Telehealth Services Increased Medicare Fraud
The COVID-19 pandemic made telehealth essential. With shutdowns across the country, people still needed medical care, and telehealth came to the rescue. The number of “virtual” physicians increased from zero to thousands overnight.
Unfortunately, telehealth makes it easier to commit fraud. The Department of Health and Human Services (HHS) encountered more schemes, which cost taxpayers millions. Here is how this problem developed and how it is addressed now.
In 2019, 840,000 telehealth visits were billed to Medicare. That changed significantly with the panic. In 2022, there were 52,7 million visits.
The change was necessary. Telehealth reduced doctors’ exposure to COVID, and stay-at-home orders kept people out of doctor's offices. Also, the overburdened health system needed a break, and telehealth seemed to be the perfect solution.
Unfortunately, telehealth increased fraudulent claims. Providers could prescribe expensive durable medical equipment without a physical visit. Patients and doctors took advantage of this loophole to receive larger payments and more benefits. Doctors frequently billed for visits that never occurred.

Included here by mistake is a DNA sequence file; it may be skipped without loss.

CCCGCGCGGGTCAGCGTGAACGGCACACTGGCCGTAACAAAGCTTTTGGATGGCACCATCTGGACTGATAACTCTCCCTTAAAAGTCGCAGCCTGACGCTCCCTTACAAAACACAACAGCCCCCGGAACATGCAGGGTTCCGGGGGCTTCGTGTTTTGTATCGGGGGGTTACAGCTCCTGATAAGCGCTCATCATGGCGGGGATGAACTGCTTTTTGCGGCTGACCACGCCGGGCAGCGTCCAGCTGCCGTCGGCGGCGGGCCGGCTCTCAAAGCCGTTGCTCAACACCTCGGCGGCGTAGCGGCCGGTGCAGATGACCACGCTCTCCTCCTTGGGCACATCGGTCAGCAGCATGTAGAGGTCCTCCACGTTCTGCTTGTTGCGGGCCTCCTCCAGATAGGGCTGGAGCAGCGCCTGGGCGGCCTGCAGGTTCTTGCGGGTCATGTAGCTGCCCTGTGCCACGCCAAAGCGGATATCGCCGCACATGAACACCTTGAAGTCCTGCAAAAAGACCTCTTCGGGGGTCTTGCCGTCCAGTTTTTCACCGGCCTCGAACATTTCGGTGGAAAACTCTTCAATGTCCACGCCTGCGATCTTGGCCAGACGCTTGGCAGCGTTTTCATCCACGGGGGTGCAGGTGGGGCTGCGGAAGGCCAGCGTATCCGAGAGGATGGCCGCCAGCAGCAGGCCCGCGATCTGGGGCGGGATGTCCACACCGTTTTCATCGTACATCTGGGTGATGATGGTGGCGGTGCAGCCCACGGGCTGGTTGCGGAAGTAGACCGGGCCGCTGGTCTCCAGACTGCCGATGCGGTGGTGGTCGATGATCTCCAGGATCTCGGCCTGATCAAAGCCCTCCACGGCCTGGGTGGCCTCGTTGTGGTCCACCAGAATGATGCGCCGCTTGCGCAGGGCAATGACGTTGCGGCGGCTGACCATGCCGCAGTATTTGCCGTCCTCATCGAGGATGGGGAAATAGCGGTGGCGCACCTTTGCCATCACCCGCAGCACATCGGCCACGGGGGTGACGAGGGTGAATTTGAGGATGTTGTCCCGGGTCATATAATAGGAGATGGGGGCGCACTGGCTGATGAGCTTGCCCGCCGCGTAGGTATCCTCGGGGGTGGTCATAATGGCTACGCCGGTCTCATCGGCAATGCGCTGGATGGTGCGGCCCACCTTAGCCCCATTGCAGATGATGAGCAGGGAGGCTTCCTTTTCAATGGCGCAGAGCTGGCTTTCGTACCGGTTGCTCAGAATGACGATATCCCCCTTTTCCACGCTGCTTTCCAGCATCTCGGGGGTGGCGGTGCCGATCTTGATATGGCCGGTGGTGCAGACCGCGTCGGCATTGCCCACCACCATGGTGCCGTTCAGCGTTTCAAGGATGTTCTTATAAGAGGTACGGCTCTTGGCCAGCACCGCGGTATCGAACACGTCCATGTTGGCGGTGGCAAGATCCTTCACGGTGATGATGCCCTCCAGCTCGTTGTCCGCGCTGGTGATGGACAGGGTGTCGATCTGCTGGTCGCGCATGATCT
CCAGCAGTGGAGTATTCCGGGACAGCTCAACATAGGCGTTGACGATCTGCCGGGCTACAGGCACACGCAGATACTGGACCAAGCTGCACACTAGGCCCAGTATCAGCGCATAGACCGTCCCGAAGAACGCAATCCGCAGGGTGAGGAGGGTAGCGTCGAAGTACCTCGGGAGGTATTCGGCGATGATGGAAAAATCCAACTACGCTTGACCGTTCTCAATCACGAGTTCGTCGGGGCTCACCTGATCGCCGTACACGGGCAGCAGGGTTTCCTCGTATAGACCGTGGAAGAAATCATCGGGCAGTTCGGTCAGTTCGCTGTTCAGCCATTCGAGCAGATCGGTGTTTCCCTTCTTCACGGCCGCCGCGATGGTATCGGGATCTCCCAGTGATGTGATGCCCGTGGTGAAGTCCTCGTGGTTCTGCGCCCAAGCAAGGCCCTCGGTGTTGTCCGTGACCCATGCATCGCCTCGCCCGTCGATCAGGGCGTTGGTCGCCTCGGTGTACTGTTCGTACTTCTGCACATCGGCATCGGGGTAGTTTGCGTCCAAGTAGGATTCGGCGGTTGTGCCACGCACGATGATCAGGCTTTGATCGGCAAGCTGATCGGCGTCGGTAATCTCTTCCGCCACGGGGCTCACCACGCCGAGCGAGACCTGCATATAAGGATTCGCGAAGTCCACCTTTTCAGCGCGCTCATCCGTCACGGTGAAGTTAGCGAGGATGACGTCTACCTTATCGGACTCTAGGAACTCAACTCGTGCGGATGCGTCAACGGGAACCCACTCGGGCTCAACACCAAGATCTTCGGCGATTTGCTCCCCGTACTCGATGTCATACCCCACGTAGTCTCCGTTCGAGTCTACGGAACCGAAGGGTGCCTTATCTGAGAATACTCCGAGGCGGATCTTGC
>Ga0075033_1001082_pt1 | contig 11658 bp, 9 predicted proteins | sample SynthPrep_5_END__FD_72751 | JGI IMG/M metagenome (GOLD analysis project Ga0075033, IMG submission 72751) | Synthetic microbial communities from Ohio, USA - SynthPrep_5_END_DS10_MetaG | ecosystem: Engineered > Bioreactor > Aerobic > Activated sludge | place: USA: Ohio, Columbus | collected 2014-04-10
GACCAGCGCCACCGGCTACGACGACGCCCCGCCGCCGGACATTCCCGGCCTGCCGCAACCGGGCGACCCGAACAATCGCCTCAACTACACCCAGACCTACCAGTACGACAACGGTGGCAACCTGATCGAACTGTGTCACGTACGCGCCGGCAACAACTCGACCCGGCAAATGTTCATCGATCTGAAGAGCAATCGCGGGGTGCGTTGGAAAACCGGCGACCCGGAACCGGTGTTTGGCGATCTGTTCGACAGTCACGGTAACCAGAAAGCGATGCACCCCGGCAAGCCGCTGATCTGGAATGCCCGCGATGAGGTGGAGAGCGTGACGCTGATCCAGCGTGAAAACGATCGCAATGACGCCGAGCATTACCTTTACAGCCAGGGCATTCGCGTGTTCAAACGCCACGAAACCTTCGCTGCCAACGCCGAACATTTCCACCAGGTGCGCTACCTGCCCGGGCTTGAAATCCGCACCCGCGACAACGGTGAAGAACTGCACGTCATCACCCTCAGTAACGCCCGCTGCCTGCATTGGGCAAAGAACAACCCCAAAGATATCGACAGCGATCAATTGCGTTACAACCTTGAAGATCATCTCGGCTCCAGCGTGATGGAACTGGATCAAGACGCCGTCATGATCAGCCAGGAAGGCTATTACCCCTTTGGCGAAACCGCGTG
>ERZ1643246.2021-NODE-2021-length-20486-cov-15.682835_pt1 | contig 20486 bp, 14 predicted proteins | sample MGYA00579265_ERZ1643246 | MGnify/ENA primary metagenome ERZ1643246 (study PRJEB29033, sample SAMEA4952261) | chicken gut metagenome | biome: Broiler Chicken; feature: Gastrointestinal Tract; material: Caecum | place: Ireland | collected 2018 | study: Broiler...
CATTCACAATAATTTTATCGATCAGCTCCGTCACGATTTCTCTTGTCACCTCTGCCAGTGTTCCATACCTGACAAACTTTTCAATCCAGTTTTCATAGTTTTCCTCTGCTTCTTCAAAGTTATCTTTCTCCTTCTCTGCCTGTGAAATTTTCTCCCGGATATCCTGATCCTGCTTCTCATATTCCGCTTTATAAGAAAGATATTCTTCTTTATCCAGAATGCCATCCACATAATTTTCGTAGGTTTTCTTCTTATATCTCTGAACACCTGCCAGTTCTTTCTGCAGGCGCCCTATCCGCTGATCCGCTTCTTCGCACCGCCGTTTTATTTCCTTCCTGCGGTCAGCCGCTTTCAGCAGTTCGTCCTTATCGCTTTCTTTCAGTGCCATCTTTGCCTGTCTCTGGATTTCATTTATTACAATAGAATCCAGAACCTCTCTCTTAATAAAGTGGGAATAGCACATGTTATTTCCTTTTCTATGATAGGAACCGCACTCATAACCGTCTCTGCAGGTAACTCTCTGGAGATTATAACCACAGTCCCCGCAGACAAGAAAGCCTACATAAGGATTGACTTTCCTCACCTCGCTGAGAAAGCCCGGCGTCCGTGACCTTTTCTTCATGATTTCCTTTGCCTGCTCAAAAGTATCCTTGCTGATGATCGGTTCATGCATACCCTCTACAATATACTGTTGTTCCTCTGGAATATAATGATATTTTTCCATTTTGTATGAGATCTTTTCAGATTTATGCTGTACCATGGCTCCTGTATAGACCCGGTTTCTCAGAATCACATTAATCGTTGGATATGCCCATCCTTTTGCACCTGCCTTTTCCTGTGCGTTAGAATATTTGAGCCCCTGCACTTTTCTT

Even with COVID spread slowing, telehealth remains popular. Fraudulent claims have continued, but there are solutions.
The primary solution is whistleblowers. Whistleblowers (thanks to protection under the False Claims Act) helped recover over $40 billion in healthcare funds since 1986. For telehealth, the False Claims Act is responsible for recouping millions, including $24.5 million from a Florida provider group. The HHS is listening and encouraging people to come forward with claims.
Did you witness telehealth irregularities at your medical office? You may be able to receive an award through the False Claims Act and join the fight against fraud. For assistance, contact a whistleblower attorney at Kardell Law Group. We can help you plan your claim strategically and represent you if your employer retaliates.